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Watch Parliament TV: Chamber debate on gangs and serious youth violence
Read debate transcript (Hansard): Chamber debate on gangs and serious youth violence
On Monday 22 February 4.30pm – 5.30pm Chuka Umunna MP held a public debate on Twitter on the subject of gangs and serious youth violence, using #StopYouthViolence. This was the first ever digital debate for a House of Commons Chamber debate. The digital debate allowed members of the public to contribute towards the discussion in Parliament, and provide a useful resource for MPs taking part.
Ian Mearns MP, Chair of the Backbench Business Committee, said:
"The Backbench Business Committee exists to allow MPs to set the agenda through leading debates in the House of Commons. This digital debate will mean that members of the public can contribute to an important debate, and will help to inform arguments and suggest solutions. I hope people will take the opportunity to participate in this special part of the democratic process."
Chuka Umunna MP said:
"This is a fantastic initiative and I hope many people will get involved in our digital debate. Gangs and serious youth violence is such an important topic and I’m keen to hear from as many people as possible."
Speaker’s Commission on Digital Democracy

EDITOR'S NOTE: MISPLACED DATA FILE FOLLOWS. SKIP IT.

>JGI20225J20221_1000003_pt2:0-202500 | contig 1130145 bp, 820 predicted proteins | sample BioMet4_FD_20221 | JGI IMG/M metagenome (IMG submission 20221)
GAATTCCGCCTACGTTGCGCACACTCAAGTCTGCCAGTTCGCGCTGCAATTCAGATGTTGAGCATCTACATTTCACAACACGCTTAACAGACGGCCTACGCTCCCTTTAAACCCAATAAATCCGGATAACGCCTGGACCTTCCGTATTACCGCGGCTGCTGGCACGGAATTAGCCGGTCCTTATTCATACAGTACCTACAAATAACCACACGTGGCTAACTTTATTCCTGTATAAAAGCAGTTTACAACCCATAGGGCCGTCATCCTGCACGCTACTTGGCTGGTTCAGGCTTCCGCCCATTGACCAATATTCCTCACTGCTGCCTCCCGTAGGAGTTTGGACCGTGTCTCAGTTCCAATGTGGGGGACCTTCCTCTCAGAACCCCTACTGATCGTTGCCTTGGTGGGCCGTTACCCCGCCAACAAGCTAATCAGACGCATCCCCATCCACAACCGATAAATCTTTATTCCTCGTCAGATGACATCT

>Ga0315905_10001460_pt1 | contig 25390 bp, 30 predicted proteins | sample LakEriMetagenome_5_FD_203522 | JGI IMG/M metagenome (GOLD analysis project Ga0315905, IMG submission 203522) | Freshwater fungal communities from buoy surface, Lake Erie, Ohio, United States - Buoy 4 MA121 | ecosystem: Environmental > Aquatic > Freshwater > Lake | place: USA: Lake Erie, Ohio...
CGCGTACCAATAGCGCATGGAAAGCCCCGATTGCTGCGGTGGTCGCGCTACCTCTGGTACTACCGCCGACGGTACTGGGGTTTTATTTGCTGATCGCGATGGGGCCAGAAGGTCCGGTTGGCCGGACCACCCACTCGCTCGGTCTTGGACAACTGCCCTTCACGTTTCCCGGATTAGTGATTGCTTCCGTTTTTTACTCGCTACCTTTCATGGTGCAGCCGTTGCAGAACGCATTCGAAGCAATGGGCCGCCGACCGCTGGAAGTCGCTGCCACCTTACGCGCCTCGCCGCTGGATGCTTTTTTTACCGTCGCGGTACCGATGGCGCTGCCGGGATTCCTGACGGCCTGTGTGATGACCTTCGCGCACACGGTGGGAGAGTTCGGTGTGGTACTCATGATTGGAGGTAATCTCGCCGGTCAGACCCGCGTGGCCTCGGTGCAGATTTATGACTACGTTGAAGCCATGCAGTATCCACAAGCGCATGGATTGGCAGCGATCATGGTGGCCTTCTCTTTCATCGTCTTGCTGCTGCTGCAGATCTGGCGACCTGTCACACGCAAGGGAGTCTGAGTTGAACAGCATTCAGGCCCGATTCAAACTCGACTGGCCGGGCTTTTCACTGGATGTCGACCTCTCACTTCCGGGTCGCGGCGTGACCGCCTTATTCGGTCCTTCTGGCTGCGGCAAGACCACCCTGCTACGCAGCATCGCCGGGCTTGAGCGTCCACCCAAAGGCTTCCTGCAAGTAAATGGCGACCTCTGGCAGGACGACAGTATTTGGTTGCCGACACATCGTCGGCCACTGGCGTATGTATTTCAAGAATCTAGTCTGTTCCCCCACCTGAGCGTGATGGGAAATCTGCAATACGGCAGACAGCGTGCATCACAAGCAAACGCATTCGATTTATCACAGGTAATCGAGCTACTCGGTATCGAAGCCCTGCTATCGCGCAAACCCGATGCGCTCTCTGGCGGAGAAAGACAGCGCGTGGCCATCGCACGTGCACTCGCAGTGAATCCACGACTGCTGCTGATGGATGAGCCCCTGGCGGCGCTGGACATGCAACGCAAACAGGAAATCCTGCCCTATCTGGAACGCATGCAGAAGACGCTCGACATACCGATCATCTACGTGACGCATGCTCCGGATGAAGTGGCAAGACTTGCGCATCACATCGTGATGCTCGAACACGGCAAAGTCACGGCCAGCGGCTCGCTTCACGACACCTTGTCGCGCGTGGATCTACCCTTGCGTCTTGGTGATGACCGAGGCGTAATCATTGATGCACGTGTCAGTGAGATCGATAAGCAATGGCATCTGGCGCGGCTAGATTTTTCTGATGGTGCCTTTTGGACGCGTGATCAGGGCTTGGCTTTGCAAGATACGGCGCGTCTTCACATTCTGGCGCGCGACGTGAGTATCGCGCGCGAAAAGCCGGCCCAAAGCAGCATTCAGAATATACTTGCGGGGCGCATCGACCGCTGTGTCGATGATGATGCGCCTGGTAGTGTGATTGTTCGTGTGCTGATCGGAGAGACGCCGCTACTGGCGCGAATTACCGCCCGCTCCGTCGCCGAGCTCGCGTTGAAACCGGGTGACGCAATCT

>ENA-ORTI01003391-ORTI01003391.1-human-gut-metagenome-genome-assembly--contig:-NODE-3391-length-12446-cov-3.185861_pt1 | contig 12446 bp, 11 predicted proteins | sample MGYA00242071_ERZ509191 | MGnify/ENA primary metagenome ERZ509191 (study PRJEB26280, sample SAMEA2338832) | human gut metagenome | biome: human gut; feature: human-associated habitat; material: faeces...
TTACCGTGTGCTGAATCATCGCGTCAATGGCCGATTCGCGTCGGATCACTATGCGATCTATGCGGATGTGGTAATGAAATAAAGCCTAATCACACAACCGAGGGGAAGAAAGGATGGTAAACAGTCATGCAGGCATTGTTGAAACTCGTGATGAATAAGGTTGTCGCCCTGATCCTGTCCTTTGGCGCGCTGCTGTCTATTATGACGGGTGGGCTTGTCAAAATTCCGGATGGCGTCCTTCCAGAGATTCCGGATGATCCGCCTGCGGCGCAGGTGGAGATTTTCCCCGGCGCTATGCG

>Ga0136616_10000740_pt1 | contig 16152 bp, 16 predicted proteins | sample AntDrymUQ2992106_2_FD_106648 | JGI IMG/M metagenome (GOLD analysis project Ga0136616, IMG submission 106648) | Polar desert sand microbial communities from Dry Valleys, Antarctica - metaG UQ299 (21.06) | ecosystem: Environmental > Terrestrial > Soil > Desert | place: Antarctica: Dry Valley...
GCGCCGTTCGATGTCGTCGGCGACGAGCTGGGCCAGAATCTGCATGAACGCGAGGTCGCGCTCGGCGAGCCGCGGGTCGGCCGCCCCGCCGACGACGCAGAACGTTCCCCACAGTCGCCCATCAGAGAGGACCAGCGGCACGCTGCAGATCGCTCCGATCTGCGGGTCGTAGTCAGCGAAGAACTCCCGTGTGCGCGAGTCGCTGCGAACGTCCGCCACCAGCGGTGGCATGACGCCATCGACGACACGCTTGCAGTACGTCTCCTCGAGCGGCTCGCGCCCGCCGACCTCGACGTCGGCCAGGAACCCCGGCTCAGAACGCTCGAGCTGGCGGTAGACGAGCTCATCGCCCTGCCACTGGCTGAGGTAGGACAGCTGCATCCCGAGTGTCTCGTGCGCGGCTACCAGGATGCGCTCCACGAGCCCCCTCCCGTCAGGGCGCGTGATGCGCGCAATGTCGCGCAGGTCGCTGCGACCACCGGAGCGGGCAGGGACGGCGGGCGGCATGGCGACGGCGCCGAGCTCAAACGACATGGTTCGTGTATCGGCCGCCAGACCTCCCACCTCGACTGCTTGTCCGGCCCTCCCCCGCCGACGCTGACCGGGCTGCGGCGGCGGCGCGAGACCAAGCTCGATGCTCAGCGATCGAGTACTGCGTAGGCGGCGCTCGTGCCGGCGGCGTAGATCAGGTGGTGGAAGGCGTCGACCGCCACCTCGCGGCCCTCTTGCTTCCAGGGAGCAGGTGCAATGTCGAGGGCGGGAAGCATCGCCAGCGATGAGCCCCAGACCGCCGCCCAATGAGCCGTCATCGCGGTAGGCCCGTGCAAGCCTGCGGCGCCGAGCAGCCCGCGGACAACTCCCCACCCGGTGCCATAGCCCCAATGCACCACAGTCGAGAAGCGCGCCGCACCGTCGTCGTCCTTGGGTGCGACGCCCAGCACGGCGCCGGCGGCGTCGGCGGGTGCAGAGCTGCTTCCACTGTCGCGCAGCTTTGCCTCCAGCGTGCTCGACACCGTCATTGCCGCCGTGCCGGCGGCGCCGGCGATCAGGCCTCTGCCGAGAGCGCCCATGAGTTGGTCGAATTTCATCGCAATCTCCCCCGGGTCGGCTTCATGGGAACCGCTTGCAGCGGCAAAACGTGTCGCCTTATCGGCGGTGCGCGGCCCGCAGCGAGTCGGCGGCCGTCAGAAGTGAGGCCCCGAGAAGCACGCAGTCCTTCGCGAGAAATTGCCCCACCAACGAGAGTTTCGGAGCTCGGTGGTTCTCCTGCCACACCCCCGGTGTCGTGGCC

The idea for digital debates came from a recommendation by the Speaker’s Commission on Digital Democracy. The report recommends how Parliament can use digital technology to help it to be more transparent, inclusive, and better able to engage the public with democracy.
Rt Hon John Bercow MP, Speaker of the House of Commons, said:
"The use of digital debates was a key recommendation of the Speaker’s Commission on Digital Democracy, and I am delighted that it is being used on this occasion. It is an excellent opportunity for MPs and the public to engage with, or simply observe, the discussion and I am sure it will be a tremendous success."
Backbench Business Committee
The Backbench Business Committee meets weekly on Tuesdays to consider requests for debates from any backbench Members of Parliament on any subject.
The Committee then has to decide how to allocate the limited Parliamentary time it has at its disposal. The Committee's meetings are always conducted in public and can be watched on Parliament TV.
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